It's a new day in the Dallas Cowboys organization, and not simply in the head coaching ranks. That said, the decision to move on from Jason Garrett and to hire Mike McCarthy also ushered in a needed change in how the team viewed needs at certain positions going forward, with tight end being one of them. Much the inverse of Garrett, McCarthy sees more value in an athletic, YAC-happy tight end than an aging one of the traditional security blanket build, which led to the Cowboys parting ways with Jason Witten and awarding Blake Jarwin a four-year deal worth up to $24.25 million that also includes $9.25 million in guarantees.
And with that, they knight him as the successor to Witten, who is now readying to suit up in 2020 for the Las Vegas Raiders. Witten made it clear he wanted to remain with the only team he's ever played for, but it simply wasn't in the cards. That doesn't mean he's turned his back on his friendship with his former backup, though.
If anything, the two are closer than ever, and the future Hall of Famer continues to help motivate Jarwin for what's to come.
"Witt is a great guy," Jarwin said, via the team's website. "He's always been there for me. He's just a true professional. He reached out about three weeks ago. He just told me, 'Good luck, I'm excited for you. What an awesome opportunity this is for you.' He just wants to make sure I don't take anything for granted and push myself daily.
"That means a lot. For a guy like that to reach out. To have that friendship between us still, it's awesome."
As for the business at hand, succeeding a legend like Witten won't be easy, but Jarwin has the talent to make it look that way. He's proven he can literally set in-game records when given the opportunity -- ask the New York Giants for reference -- and averaging 11.8 yards per catch in 2019 wasn't a fluke. In the year prior, Jarwin averaged 11.4 yards per catch and he's delivered three receiving touchdowns in two consecutive seasons, despite having only four starts in 2018 and seven the following season.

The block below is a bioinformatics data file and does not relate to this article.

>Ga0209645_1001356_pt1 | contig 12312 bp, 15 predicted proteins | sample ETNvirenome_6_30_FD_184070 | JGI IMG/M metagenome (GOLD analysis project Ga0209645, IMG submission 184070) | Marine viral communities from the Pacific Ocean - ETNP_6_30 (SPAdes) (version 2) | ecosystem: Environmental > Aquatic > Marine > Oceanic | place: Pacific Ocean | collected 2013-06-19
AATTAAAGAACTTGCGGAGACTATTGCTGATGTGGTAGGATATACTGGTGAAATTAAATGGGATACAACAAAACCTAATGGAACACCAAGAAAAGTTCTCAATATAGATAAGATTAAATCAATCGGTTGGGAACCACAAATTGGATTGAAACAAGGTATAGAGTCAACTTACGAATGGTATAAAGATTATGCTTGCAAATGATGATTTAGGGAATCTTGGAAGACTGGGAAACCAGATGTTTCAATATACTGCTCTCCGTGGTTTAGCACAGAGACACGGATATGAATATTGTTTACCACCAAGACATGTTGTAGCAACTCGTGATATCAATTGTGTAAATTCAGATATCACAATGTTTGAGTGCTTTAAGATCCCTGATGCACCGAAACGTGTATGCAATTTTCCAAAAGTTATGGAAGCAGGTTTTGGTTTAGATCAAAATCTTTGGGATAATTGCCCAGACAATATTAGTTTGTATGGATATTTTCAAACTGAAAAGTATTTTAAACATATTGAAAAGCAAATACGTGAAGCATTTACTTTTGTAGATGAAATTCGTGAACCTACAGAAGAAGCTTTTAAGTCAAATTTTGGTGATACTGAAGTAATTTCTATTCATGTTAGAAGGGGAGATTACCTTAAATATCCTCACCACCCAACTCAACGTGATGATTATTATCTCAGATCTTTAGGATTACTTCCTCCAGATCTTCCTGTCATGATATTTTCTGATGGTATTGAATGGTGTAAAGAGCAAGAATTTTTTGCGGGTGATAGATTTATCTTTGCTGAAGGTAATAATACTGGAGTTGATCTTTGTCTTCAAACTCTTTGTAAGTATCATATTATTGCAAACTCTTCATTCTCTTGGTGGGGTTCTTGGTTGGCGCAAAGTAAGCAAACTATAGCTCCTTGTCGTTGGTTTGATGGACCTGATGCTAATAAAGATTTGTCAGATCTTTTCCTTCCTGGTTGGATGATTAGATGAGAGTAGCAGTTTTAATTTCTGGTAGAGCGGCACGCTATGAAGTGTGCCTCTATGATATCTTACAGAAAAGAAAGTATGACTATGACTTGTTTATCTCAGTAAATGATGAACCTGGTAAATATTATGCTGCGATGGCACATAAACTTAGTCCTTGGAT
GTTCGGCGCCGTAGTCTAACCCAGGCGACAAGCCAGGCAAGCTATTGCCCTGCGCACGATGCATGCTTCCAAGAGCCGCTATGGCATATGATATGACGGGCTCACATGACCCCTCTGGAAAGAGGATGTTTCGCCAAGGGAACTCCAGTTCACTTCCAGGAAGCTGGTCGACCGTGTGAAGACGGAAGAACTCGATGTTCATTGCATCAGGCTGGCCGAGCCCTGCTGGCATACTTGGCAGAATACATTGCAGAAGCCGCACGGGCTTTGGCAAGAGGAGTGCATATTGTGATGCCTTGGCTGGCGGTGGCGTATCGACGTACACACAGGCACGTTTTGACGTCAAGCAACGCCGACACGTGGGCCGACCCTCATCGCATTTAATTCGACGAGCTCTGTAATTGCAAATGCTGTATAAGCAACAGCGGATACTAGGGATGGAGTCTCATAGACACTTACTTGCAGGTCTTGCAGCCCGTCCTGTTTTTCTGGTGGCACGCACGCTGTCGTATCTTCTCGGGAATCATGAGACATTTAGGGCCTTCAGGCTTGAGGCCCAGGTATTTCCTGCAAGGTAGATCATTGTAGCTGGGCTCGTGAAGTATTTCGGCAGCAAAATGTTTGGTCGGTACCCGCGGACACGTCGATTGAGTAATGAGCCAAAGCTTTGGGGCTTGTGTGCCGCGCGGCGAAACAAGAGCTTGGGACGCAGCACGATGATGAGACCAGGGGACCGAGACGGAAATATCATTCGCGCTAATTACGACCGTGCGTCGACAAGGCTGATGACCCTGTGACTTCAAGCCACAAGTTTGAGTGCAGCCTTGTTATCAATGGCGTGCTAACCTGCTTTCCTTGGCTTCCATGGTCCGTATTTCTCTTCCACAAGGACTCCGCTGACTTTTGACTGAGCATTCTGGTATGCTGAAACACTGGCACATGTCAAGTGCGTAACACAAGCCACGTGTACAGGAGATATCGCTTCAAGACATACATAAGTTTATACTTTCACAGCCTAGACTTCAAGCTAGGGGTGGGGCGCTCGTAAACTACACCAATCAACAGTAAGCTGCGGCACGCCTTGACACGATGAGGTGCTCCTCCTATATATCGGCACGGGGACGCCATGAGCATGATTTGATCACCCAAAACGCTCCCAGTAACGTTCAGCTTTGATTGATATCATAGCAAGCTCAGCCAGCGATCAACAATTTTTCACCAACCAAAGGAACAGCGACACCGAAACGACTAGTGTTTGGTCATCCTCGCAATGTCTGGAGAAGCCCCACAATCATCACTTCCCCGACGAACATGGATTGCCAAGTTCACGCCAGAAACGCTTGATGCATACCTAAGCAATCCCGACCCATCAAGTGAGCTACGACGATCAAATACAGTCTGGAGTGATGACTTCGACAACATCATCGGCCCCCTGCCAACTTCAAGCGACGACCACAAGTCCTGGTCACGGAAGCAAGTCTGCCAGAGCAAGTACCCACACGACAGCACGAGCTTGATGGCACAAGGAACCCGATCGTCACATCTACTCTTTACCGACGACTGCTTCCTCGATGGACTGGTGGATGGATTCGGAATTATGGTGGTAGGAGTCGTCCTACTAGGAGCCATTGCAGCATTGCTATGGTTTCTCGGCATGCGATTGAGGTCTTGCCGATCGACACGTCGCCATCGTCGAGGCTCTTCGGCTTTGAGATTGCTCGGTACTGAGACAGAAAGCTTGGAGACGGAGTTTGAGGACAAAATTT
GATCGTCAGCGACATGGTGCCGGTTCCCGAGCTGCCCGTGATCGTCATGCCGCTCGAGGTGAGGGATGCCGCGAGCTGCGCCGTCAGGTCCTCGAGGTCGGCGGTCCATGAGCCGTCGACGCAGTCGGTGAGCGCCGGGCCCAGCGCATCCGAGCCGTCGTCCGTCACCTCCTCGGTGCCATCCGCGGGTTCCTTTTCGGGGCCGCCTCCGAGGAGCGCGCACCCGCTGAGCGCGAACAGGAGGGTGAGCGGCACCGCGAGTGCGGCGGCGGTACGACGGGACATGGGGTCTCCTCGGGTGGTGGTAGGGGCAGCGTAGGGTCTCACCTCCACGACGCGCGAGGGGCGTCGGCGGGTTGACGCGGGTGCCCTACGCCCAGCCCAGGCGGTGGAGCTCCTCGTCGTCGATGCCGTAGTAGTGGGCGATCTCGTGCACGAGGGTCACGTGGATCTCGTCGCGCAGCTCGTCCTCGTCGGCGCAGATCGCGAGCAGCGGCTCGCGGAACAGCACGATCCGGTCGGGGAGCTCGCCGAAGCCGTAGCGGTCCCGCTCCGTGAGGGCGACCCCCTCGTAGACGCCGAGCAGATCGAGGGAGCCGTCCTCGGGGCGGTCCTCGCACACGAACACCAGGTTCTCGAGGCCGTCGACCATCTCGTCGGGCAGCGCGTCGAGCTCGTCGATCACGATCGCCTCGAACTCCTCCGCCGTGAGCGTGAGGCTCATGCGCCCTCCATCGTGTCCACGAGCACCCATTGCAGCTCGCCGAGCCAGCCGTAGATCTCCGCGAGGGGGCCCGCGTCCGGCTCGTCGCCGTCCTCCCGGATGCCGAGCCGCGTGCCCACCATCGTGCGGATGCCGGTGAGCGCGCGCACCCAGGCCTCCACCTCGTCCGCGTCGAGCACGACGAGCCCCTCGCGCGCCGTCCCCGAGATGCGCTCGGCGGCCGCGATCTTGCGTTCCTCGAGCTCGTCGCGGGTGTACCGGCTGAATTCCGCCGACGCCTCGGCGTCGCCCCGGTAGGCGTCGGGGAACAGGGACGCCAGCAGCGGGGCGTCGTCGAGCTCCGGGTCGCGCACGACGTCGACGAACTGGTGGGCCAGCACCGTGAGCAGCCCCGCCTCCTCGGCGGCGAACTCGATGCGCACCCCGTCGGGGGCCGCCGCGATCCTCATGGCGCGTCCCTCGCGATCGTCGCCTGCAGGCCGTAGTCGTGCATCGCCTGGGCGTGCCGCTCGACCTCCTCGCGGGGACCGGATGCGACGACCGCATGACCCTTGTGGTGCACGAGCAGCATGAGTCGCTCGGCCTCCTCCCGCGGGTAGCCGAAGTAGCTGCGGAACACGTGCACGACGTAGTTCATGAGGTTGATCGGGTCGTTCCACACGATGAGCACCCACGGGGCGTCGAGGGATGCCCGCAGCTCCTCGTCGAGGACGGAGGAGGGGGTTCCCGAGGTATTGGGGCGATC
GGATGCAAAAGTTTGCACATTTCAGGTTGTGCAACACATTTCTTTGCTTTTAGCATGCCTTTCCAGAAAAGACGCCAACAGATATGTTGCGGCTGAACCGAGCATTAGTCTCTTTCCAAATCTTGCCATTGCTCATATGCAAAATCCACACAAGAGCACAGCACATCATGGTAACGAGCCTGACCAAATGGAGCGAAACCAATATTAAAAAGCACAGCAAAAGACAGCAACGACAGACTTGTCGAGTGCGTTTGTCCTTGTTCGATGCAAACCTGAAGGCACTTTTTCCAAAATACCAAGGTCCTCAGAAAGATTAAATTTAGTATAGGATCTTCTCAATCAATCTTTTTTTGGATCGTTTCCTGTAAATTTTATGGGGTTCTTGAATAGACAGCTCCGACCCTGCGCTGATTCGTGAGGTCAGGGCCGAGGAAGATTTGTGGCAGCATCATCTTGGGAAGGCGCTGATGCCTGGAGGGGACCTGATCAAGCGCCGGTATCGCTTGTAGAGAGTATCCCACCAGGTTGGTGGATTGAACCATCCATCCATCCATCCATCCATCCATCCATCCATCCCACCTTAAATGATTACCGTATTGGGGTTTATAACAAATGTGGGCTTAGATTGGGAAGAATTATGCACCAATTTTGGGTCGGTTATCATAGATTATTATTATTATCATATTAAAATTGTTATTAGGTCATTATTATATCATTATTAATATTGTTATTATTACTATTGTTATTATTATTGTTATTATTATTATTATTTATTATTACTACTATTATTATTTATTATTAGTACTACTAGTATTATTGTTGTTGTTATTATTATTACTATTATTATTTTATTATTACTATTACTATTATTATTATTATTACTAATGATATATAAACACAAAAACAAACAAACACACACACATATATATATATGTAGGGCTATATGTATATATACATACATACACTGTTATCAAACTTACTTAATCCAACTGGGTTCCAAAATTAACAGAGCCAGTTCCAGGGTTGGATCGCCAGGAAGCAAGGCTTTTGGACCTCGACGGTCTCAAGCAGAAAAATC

Additionally, in a season that saw the Cowboys' receiving unit lead the league in drops, Jarwin secured 75.6 percent of passes heaved toward him by Dak Prescott -- more than 10 percentage points higher than any wide receiver on the team. He's come a long way from being an undrafted free agent, but when I posed the question to him at the conclusion of the 2019 season regarding his readiness to potentially ascend to the tight end throne in 2020, he sounded like anything but a guy who didn't have a job when the 2017 NFL Draft concluded.
"Absolutely [I'm ready]," Jarwin. "I'm fully confident in myself to be a full-time playmaker in this league. I feel like I'm in pretty good shape right now and I can make a lot of big plays, but I think I can be even better. It's my job to get back to work, hit it hard and watch a lot of film.
"I think that's where it starts. You have to see what you're not doing very well. I think that's important. ...It pays off in the long run."
The team made the added step ofso that Jarwin can focus on making plays, which serves as yet another nod to McCarthy's plan for the 25-year-old. Unlike in 2018 when the Cowboys ran a committee approach in the absence of a retired Witten, the 2020 season will see Jarwin as the definitive TE1 in the second iteration of the post-Witten era in Dallas. All signs point to him likely , and he's champing at the bit to make it so.
Don't count on him putting his feet up simply because he landed his new contract. He's instead, and not so coincidentally, taken on Witten's approach to achieving greatness.
"I'm excited for the task," he said. "I'm grateful that they believe in me to be the future of the tight end positon. It's my job to never be content with that. To just say, 'I got a great deal now and I can coast.' That's never been my approach and that won't be approach in the future.
"Now I have to push myself even harder and prove that I deserve what they gave me."